Regal theater in North Olmsted the latest in rash of local, nationwide closures

Cinema lovers in Northeast Ohio are reacting to the latest surge in closed theaters as exhibitors struggle in a post-pandemic market.


Kelly Coyne

This is a display of the Regal landmark inside Great Northern Mall, which closed on Jan. 27. Some local enthusiasts are alarmed by the sudden decline of accessible movie theater locations.

The Regal movie theater inside the Great Northern Mall in North Olmsted has joined the ranks of several other recently closed Northeast Ohio cinemas. Jan. 27 marked the theater’s final day of movie showings.   

The Regal Great Northern Mall closure adds to a growing list of local theaters going out of business.   

Chagrin Cinemas and AMC Classic Solon 16 closed in January and – as The Exponent reported last year – the Regal Middleburg Heights multiplex closed in September of 2022. Regal Montrose in Akron is set to close soon, with a date not yet announced.  

Baldwin Wallace film studies professor Paul Peters said that while he still manages to catch films in theaters, the rapid decline of available movie theater options is alarming.  

“For me it’s a much greater concern that we’re losing movie theaters so quickly like this … If I want to go to a movie theater and I’m local, there’s going to be a lot more limited options for me to actually go,” Peters said.   

Today, streaming is playing a pivotal role in the film industry, with many high-profile studios and production companies, like Disney and Warner Bros. Discovery, forgoing theatrical runs in place of streaming premieres for some tentpole films.   

Despite the convenience and accessibility of streaming, movie theaters provide unique benefits for Peters as opposed to home viewing, including the heightened experience and early access to films with longer theatrical windows. The movie theater allows one to be immersed in the movie with its sound systems and projection screens, Peters said.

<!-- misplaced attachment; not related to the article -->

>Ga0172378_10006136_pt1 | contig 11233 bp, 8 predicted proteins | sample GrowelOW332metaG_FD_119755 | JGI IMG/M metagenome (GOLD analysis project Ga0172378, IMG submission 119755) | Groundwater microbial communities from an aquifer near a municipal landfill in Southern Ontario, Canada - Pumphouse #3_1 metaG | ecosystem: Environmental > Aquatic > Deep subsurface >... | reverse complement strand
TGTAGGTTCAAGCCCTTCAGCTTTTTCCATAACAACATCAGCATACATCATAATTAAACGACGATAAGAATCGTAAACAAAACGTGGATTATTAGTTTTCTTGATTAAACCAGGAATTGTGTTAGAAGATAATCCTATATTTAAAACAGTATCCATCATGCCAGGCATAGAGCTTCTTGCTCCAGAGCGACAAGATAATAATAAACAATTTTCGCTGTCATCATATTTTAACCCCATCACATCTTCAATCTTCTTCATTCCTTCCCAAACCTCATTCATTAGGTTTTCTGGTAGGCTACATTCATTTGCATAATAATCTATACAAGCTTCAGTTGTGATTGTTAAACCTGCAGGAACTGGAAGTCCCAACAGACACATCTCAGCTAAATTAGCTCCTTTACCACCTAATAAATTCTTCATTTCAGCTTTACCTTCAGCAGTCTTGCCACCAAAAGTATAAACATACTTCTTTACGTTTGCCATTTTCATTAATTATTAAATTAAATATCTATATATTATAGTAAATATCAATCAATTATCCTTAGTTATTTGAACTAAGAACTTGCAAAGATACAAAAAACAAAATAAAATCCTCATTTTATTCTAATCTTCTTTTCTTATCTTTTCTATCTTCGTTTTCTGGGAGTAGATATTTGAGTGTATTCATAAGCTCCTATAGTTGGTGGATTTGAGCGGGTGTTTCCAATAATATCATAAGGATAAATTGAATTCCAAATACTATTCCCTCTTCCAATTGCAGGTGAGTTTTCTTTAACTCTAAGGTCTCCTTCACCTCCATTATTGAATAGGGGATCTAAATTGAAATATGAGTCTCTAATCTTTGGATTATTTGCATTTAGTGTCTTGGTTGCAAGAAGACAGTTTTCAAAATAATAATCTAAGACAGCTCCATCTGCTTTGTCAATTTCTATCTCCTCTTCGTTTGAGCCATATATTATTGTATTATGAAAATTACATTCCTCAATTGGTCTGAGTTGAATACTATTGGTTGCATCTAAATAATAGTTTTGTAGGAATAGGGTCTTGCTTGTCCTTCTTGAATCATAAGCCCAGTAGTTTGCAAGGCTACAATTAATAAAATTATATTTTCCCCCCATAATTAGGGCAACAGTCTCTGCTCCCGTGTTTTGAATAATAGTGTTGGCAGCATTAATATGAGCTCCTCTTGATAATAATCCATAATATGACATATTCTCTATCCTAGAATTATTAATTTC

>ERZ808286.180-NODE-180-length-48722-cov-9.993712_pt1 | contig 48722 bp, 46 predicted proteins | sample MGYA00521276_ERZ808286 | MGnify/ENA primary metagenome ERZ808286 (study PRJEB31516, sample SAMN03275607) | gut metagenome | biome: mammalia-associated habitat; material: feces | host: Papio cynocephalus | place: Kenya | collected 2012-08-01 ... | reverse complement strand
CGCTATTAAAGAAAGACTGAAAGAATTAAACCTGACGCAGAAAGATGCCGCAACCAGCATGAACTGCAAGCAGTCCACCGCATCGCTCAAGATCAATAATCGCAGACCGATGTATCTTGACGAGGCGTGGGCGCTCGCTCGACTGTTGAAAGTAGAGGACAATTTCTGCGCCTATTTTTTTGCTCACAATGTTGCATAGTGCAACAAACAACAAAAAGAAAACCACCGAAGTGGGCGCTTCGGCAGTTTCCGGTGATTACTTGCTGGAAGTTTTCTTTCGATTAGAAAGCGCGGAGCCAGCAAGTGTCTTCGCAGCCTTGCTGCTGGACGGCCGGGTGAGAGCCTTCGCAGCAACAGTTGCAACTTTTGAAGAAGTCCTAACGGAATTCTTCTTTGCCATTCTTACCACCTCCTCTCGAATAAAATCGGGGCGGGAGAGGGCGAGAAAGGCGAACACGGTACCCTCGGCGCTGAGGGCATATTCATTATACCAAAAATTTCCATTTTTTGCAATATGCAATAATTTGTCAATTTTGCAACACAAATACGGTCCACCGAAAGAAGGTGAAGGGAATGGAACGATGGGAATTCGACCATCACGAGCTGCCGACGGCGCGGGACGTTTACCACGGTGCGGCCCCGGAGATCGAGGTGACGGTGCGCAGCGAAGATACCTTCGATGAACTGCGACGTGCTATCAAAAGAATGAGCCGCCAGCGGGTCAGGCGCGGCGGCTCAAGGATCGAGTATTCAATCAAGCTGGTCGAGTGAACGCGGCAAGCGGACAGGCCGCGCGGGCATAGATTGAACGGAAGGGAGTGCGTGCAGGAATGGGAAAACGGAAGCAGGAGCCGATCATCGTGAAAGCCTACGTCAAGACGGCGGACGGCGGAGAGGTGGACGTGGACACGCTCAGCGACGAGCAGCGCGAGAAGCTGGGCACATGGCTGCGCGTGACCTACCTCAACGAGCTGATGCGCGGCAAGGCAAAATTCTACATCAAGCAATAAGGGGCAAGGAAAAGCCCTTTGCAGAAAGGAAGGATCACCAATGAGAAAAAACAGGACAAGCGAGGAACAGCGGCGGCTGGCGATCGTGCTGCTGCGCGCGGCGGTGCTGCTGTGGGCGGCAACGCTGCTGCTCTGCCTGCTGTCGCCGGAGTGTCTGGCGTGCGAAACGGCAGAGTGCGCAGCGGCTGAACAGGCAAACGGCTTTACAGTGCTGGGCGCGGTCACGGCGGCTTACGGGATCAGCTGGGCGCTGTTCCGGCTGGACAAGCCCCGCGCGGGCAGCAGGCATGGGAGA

Regal’s parent company, Cineworld, filed for bankruptcy in 2022. The company’s debt is upwards of $5 billion for Cineworld as it struggles to shake off the challenges of the Covid-19 pandemic and the decline in theater audiences nationwide. For Cineworld, closing theaters is part of a strategy to save money and pay off their debt.   

The hope for the North Olmsted theater upon its construction in 2013 was that it would have increased attendance due to its location as a mall theater. However, the theater’s closure is not a first for the area. A previous, smaller Regal location in a plaza adjacent to the mall was closed in 2000 due to declining profits, according to  

Peters said that while multiplexes – theatres with multiple screens like the 10-screen Regal Great Northern Mall or the 16-screen Regal Middleburg Town Square – will be the most affected since they require more customers to break even. Arthouse and specialty cinemas may stand a better chance going forward, Peters said.  

“People are still going to go to arthouse cinemas, it has special appeal. If anything, I think movies might become more of a specialty item,” Peters said.   

Baldwin Wallace junior Nevan Quinn said that he has been an avid movie theater viewer his whole life. As a Regal Unlimited member, he sees roughly two movies per month. On Christmas Eve last year, Quinn saw the Santa Claus-themed slasher “Violent Night” with his family at the North Olmsted theater. Quin said he and his family were the only ones in attendance.   

Quinn said that movie theaters provide him with a sense of nostalgia. Growing up he went to midnight screenings of Marvel movies with his brother.   

“For a Marvel movie, for me, it’s an experience that you can’t really get at home,” Quinn said. “For example, my brother and I saw ‘Spider-Man: No Way Home,’ and when Tobey [Maguire] and Andrew [Garfield] showed up, the theater went nuts. That’s something that I won’t forget and something I won’t get at an at home movie experience.”